6. Hi Paul,

    I’m sure I speak for most followers, that we would watch you no matter the location you chose. I loved your original YouTube series on the work bench build filmed out in the yard. It showed us that a purpose built shop, or even a roof over your head, was not needed to start the learning process.

    Thank you, and the team, for all you do!

  7. Have been with you from the 1st Cressing Temple show and I’m glad to see a reduction in the backdrop. Not because it bothered me, but I did think it conflicted with the message you were trying to give new woodworkers. Good on yer, keep it up,look forward to future episodes. john

  8. Hi Paul ,congrats on your move , I think that it is a great idea ,same size as my home work shop. Thank you for being by far the best teacher I have ever had in my 63 years. My friends and family can’t believe the projects I have been able to make, all because of your patient teaching method and love for the craft that shows in every thing you do. May God bless you, your family and crew. Len Kennan.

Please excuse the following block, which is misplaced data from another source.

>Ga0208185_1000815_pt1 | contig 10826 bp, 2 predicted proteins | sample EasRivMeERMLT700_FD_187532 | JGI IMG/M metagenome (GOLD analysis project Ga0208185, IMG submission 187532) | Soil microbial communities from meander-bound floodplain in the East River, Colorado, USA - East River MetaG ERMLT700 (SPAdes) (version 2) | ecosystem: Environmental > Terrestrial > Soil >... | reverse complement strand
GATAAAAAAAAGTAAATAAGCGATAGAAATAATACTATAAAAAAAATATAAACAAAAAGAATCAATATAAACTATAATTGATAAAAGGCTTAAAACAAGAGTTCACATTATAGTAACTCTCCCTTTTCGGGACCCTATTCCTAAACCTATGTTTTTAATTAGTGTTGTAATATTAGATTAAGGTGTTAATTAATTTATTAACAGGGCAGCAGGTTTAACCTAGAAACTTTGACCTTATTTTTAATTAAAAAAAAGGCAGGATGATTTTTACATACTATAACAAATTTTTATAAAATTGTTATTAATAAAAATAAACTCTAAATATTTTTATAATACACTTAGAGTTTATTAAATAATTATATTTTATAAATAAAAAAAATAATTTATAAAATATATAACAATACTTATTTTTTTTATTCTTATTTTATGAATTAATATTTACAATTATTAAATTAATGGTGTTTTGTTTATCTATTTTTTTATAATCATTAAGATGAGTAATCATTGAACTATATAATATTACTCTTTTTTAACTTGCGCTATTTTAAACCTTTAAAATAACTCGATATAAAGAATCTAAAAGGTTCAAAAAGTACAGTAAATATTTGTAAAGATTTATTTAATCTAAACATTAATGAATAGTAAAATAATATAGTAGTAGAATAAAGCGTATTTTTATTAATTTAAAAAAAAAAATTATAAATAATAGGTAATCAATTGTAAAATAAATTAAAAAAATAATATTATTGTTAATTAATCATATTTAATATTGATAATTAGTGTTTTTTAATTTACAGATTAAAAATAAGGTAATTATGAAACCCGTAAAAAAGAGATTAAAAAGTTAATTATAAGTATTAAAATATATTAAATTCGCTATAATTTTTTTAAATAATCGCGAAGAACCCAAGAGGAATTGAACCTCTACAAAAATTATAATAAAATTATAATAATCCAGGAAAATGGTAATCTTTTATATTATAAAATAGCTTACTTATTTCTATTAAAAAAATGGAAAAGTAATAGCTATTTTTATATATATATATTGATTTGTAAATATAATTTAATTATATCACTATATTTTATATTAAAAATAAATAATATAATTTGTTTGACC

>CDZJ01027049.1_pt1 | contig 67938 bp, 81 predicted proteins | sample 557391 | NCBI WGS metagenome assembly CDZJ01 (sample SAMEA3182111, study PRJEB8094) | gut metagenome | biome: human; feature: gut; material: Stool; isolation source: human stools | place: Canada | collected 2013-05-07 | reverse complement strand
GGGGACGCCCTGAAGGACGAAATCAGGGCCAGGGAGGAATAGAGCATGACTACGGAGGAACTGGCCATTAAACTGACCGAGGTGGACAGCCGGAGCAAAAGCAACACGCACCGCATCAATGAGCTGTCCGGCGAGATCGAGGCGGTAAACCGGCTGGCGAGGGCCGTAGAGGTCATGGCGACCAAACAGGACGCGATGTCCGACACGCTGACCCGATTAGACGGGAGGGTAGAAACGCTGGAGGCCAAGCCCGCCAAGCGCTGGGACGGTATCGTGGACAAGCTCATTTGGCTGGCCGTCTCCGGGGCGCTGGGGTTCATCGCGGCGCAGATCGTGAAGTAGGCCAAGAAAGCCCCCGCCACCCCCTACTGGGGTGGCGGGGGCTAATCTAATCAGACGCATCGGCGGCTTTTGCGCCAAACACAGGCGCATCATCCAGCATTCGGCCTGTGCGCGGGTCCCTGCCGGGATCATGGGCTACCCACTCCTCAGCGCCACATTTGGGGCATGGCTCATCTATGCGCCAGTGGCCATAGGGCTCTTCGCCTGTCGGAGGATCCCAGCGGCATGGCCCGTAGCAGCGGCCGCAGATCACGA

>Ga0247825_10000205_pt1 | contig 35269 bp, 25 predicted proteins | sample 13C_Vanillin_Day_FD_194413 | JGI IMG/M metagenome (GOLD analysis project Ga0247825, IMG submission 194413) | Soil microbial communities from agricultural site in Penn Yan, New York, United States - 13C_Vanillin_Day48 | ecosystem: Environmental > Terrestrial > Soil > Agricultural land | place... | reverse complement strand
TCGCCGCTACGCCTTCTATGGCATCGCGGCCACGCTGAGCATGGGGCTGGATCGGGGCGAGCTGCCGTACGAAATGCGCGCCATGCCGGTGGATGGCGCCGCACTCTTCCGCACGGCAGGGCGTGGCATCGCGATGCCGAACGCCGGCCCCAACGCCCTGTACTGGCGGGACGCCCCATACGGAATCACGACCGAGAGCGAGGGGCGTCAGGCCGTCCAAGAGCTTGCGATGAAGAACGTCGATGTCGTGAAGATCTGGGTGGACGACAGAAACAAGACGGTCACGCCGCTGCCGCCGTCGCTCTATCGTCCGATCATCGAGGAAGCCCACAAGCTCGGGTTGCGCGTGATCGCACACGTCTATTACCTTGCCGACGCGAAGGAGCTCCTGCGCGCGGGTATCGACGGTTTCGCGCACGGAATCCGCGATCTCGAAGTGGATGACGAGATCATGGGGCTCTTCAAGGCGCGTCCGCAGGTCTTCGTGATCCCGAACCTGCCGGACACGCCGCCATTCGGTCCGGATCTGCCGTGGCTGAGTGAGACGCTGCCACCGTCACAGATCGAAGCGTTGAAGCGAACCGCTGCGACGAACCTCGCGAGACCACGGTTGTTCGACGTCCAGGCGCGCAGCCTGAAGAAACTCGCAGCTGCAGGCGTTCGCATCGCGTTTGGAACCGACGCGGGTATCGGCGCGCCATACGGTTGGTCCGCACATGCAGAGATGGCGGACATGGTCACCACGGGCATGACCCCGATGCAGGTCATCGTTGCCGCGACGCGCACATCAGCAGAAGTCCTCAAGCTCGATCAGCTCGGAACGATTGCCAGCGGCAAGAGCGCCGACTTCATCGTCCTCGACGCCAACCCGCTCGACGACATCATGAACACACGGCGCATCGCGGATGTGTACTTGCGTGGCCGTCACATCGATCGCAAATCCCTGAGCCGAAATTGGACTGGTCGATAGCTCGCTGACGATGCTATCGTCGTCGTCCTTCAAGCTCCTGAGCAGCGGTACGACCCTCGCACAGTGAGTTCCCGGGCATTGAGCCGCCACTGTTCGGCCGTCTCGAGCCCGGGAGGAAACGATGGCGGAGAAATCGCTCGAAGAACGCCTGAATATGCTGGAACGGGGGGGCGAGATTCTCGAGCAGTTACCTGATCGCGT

9. I like this approach. Similar to the concept of your poor man’s tools, this seems like the basic idea of: What do we really need in order to get the job done effectively? For those of us without a lot of space or tools, this is how we work..

  10. I’m looking forward to this. I work in about a 10′ by 6′ area. The 10′ runs along the wall and I get the depth when the car is pulled out. I also have two shelves on a 2’x8′ shelving unit for storing a limited amount of wood. This is more than enough space. Now that I have a better idea of what I am doing I am sure I could get by with even less space.

  11. Best of luck. Ive always wondered what Paul would do if he were starting out in a garage space with nothing and then building from there. It’s a situation many of us found ourseleves in. No proper bench, no proper tool storage. Rusty tools, where to keep the wood and what to buy and not buy as you start out. I hope you consider this opportunity. Seeing, in video, how Paul would tackle these problems would be a legacy in video for every aspiring new woodworker for the next 200 years. Keep up the great work.